Guest edited by T. Dionne Bailey and Garrett Felber, this issue of Southern Cultures makes visible a radical US South which has long envisioned a world without policing, prisons, or other forms of punishment. A region so often exceptionalized for its brutality and white supremacy is also the seedbed of freedom dreams and radical movement traditions.
“The phrase ‘abolitionist South’ pulls us back to the region’s traumatic and violent history of slavery and Emancipation but also anchors us in a radical present.”
“Abolition is not new. It is centuries old and it is rooted in the US South.”
“We knew the state would protect white supremacy. We wanted to protect each other.”
Art has become an extension of my very being.
“What, to a young Black man, is F R E E D O M?”
"I'm surrounded by many brilliant minds, any one of them fully capable of doing what I've done and more if given the opportunity."
“We’re not going to go anywhere if we can’t win the people.”
“Black women’s labor organizing from within prison produced a movement where there was never meant to be one.”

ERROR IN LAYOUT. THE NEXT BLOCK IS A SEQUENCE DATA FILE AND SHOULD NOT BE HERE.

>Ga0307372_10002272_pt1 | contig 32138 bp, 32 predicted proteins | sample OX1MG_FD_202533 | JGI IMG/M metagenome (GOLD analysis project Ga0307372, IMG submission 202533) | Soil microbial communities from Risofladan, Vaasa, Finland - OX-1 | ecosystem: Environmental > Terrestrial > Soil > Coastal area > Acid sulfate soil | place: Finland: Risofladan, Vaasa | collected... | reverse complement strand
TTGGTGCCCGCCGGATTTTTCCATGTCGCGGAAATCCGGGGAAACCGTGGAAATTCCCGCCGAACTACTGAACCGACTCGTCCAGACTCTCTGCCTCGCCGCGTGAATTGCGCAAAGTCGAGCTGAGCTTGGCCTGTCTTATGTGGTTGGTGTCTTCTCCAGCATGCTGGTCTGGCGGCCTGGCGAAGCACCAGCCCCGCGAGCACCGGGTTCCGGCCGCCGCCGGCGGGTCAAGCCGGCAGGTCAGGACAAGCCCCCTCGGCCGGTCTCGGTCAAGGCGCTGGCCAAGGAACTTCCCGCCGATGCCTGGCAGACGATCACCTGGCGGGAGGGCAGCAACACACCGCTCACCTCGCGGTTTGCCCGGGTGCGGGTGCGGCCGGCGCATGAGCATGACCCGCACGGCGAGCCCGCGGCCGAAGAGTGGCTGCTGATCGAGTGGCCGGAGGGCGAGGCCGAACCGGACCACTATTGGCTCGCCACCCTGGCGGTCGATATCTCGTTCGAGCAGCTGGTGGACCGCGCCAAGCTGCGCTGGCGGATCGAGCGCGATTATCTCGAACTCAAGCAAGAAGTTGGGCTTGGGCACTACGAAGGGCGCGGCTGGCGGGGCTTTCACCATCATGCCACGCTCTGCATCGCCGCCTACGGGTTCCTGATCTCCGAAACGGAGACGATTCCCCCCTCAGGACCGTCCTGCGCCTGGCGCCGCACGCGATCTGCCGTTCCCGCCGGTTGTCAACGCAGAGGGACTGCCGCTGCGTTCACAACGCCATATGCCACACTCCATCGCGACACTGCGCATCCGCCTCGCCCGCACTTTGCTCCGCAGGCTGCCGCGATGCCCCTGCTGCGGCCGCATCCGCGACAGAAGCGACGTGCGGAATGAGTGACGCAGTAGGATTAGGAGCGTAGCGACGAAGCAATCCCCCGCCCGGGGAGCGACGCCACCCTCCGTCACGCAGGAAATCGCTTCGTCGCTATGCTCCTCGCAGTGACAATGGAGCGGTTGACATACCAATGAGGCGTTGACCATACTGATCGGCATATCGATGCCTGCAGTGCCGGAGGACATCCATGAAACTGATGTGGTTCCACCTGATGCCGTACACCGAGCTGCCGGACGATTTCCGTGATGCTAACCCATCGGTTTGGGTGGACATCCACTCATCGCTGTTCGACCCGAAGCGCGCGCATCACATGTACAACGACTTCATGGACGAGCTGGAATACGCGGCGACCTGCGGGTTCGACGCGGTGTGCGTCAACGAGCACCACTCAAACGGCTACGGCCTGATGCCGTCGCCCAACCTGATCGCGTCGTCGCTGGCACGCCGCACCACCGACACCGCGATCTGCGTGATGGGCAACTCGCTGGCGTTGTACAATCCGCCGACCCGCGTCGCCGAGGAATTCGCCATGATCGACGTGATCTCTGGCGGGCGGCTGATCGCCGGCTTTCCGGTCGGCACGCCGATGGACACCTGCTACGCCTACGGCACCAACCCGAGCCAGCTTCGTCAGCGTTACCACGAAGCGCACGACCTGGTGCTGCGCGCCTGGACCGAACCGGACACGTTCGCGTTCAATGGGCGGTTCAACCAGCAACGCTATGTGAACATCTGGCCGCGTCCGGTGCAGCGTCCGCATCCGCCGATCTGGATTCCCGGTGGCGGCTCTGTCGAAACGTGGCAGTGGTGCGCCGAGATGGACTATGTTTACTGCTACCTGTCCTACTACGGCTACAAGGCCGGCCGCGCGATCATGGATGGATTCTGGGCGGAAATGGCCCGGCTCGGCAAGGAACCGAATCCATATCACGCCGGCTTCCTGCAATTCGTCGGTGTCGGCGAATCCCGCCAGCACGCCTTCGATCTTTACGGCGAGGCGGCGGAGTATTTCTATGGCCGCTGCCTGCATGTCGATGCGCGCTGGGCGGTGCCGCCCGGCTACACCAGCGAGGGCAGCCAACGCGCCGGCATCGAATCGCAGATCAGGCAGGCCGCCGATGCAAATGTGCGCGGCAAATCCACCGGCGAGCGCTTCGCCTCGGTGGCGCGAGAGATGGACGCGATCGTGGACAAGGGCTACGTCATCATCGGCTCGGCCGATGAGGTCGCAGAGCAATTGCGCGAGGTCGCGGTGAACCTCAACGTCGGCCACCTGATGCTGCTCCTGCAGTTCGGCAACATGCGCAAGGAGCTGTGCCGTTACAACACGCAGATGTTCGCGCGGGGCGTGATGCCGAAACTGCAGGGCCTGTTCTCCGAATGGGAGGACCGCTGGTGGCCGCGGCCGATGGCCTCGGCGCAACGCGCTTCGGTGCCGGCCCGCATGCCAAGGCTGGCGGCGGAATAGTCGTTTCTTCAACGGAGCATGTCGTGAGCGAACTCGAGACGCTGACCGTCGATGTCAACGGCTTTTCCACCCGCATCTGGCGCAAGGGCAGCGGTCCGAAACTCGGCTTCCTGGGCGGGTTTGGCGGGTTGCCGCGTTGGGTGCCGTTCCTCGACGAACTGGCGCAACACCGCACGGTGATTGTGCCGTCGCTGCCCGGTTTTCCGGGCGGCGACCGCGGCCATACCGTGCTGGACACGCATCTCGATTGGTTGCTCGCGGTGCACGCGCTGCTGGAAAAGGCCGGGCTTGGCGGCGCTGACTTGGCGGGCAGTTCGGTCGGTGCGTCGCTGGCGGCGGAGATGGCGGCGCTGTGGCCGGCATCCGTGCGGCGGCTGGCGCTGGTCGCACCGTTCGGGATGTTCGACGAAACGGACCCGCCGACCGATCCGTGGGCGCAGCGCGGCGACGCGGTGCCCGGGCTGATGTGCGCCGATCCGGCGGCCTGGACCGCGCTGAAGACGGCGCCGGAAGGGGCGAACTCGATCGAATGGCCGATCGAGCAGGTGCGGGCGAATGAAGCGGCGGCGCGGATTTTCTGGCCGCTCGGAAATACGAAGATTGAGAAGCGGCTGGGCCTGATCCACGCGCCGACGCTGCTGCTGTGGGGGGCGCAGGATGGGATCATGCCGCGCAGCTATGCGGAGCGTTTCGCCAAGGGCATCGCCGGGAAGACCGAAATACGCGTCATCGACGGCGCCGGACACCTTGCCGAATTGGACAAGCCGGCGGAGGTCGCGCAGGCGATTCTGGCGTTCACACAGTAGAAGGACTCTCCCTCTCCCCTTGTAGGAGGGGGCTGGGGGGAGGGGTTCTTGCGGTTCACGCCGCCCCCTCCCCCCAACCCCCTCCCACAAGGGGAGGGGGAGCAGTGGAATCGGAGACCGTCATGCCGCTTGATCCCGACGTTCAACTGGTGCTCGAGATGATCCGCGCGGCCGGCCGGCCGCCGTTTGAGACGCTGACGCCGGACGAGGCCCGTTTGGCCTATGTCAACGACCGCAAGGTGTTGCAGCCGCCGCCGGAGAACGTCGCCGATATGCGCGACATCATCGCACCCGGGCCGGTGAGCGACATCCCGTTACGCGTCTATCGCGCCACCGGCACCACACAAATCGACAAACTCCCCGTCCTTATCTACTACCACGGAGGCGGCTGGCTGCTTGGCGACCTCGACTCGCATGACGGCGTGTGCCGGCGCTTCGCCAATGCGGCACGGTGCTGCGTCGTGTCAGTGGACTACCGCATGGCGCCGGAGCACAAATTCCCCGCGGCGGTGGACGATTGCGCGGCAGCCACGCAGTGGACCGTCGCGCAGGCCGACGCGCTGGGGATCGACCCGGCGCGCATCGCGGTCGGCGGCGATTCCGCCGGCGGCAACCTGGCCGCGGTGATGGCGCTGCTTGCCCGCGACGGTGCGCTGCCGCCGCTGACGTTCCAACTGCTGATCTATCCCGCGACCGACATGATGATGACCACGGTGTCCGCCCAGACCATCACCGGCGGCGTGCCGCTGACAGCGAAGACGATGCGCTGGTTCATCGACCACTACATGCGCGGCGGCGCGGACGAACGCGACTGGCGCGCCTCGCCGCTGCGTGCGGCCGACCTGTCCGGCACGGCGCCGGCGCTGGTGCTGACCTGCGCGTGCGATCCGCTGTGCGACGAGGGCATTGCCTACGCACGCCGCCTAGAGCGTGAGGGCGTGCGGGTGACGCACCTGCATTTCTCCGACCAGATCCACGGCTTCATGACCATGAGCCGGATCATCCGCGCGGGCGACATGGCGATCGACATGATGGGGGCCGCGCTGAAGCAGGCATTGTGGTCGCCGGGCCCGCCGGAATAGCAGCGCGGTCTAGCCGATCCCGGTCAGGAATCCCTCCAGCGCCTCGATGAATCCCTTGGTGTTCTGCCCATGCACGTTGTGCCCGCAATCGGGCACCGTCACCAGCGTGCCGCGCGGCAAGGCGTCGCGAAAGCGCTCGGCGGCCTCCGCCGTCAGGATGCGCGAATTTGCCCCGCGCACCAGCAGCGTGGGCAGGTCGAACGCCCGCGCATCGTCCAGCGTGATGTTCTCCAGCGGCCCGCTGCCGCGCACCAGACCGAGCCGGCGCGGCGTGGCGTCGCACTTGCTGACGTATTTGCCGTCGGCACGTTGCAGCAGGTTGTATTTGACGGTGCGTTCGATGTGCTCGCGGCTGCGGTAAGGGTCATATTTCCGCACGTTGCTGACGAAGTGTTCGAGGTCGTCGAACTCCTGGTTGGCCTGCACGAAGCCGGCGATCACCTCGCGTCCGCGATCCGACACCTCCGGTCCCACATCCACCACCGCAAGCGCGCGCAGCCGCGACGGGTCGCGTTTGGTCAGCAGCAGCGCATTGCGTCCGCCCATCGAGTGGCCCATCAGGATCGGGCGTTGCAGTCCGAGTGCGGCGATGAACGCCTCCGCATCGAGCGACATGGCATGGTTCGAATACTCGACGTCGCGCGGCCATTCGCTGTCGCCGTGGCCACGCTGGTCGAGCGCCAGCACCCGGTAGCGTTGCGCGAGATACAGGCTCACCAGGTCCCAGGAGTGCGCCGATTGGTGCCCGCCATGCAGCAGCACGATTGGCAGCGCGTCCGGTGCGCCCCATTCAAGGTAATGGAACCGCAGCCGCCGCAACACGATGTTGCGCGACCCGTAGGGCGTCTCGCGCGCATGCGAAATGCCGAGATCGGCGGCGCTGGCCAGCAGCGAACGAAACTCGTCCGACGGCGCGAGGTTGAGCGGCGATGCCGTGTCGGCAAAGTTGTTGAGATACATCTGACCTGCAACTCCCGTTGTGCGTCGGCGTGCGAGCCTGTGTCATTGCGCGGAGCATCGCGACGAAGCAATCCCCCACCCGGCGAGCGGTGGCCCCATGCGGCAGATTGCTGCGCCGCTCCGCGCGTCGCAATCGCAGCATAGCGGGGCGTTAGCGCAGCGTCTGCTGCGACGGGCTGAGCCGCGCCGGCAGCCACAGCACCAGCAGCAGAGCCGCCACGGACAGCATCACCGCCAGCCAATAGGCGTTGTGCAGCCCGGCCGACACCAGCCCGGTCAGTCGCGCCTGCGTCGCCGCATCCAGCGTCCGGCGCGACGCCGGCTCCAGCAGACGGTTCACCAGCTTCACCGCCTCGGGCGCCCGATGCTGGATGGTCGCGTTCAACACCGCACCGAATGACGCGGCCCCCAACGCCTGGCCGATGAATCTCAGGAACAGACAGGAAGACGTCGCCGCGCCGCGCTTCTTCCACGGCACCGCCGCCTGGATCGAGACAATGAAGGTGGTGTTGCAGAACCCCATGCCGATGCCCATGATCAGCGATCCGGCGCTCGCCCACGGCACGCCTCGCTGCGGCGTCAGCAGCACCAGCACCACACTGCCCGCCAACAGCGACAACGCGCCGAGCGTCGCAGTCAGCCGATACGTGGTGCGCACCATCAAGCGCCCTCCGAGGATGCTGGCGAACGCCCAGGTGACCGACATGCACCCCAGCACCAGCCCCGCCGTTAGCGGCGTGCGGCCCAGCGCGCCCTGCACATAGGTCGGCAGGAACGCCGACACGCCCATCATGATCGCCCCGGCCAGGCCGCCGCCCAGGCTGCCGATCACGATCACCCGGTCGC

The injustices keep worsening. How can prisoners report the abuse when they have no voice?
“‘We sat on the floor by the bars and talked a lot. It sounds crazy but we talked about food. . . . We talked about what would be our first meal when we got out of prison.’”
“Periods of acute crisis are not times to confine our visions of what liberation might entail, but to confront the conditions that produce harm and violence straight-on.”
What societal interest is served by keeping prisoners illiterate? What social benefit is there in ignorance?
"Go to the people. Build with them through solidarity. Fight to make the world we need."
"While I struggle, I will continue to study and learn about the struggles of others."
“& as you summon other worlds, may other worlds summon you …”
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